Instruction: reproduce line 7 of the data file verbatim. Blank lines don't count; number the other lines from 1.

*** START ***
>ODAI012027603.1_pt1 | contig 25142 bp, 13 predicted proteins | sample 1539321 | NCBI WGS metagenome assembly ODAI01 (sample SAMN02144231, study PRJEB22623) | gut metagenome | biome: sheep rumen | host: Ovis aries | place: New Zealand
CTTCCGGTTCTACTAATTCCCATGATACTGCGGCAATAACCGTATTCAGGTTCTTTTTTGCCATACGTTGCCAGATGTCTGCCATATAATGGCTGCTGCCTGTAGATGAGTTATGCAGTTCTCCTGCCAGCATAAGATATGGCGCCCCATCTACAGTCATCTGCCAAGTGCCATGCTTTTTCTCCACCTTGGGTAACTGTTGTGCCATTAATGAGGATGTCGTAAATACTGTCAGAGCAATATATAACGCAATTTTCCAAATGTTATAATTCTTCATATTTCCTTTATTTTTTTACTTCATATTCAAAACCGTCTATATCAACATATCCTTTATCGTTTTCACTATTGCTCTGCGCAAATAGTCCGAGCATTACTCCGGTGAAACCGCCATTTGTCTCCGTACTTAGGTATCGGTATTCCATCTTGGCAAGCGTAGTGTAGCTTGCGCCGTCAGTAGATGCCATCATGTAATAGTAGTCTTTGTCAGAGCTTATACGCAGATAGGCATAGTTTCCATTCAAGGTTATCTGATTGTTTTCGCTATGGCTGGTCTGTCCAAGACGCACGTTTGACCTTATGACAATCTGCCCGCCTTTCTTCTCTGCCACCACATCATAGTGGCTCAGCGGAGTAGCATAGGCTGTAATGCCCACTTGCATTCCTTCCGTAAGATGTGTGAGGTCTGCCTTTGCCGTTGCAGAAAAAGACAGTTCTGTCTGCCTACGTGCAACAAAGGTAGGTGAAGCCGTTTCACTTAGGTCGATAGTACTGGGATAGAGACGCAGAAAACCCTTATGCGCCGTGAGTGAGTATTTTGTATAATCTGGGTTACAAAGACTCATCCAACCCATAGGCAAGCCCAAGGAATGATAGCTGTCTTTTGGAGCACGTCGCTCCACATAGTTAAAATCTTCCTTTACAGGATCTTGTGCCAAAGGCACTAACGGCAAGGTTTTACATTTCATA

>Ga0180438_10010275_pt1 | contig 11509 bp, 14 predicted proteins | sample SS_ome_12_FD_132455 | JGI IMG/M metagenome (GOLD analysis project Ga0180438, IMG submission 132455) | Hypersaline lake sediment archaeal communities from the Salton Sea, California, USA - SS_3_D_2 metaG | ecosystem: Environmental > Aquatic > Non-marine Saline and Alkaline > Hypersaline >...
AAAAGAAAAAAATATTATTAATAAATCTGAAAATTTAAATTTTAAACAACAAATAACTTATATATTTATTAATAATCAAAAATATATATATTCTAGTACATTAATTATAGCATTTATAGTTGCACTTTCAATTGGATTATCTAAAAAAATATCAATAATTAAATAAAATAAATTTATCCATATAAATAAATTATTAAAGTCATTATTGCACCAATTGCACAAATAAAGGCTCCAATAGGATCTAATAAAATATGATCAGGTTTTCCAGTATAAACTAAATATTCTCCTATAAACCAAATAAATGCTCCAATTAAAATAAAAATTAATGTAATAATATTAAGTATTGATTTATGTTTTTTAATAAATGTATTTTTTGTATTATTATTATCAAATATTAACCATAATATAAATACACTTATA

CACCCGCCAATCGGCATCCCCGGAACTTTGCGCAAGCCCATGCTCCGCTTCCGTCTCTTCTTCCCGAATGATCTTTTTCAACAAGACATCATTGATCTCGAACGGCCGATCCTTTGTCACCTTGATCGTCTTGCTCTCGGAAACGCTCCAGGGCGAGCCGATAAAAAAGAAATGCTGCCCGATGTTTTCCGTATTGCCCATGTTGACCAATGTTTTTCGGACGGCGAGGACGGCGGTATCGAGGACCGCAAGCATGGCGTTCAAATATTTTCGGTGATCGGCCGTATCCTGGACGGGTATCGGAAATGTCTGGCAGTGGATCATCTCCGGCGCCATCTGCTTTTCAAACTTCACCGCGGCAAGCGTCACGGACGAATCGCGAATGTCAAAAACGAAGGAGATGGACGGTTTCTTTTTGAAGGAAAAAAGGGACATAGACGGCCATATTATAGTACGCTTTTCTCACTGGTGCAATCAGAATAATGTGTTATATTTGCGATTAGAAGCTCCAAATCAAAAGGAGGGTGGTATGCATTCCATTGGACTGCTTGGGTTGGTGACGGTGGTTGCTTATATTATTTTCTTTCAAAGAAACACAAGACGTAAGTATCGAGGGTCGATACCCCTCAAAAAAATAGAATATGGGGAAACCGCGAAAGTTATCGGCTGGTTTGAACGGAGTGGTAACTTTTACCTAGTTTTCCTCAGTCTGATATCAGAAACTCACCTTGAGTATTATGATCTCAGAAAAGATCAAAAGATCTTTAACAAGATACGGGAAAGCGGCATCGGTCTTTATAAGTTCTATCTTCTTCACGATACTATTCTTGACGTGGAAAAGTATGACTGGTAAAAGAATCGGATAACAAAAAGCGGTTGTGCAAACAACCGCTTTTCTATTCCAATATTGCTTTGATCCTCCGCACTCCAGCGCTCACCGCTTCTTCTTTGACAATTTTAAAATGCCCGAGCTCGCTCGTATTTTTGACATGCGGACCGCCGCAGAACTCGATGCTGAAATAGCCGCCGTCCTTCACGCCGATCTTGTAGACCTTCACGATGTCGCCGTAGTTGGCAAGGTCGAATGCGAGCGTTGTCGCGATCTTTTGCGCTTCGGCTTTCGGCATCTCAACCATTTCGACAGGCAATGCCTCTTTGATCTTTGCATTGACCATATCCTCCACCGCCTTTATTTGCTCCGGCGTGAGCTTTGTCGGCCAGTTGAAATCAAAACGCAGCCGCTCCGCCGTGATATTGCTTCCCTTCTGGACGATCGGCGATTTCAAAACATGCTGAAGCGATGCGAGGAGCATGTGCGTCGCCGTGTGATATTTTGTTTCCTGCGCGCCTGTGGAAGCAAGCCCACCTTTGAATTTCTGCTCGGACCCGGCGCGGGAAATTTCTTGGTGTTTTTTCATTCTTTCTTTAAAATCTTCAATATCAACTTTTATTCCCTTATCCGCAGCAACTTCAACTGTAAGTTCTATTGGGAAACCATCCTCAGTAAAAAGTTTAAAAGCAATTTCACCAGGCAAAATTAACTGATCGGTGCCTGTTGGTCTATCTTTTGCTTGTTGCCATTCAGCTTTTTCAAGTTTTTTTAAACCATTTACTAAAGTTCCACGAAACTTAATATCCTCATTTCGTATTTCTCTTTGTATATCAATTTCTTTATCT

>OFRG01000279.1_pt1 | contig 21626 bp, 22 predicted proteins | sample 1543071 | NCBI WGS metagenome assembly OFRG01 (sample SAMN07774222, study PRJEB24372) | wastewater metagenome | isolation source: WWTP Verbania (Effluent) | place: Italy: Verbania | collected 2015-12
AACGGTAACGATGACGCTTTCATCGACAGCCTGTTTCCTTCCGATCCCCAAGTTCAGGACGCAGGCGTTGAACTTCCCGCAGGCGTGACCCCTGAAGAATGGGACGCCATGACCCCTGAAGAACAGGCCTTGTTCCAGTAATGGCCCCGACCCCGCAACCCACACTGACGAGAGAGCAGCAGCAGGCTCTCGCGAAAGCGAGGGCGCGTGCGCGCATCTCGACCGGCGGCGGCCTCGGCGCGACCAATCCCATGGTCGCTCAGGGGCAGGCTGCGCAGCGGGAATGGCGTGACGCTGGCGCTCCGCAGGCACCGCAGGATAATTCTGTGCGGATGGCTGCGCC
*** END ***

AACGGTAACGATGACGCTTTCATCGACAGCCTGTTTCCTTCCGATCCCCAAGTTCAGGACGCAGGCGTTGAACTTCCCGCAGGCGTGACCCCTGAAGAATGGGACGCCATGACCCCTGAAGAACAGGCCTTGTTCCAGTAATGGCCCCGACCCCGCAACCCACACTGACGAGAGAGCAGCAGCAGGCTCTCGCGAAAGCGAGGGCGCGTGCGCGCATCTCGACCGGCGGCGGCCTCGGCGCGACCAATCCCATGGTCGCTCAGGGGCAGGCTGCGCAGCGGGAATGGCGTGACGCTGGCGCTCCGCAGGCACCGCAGGATAATTCTGTGCGGATGGCTGCGCC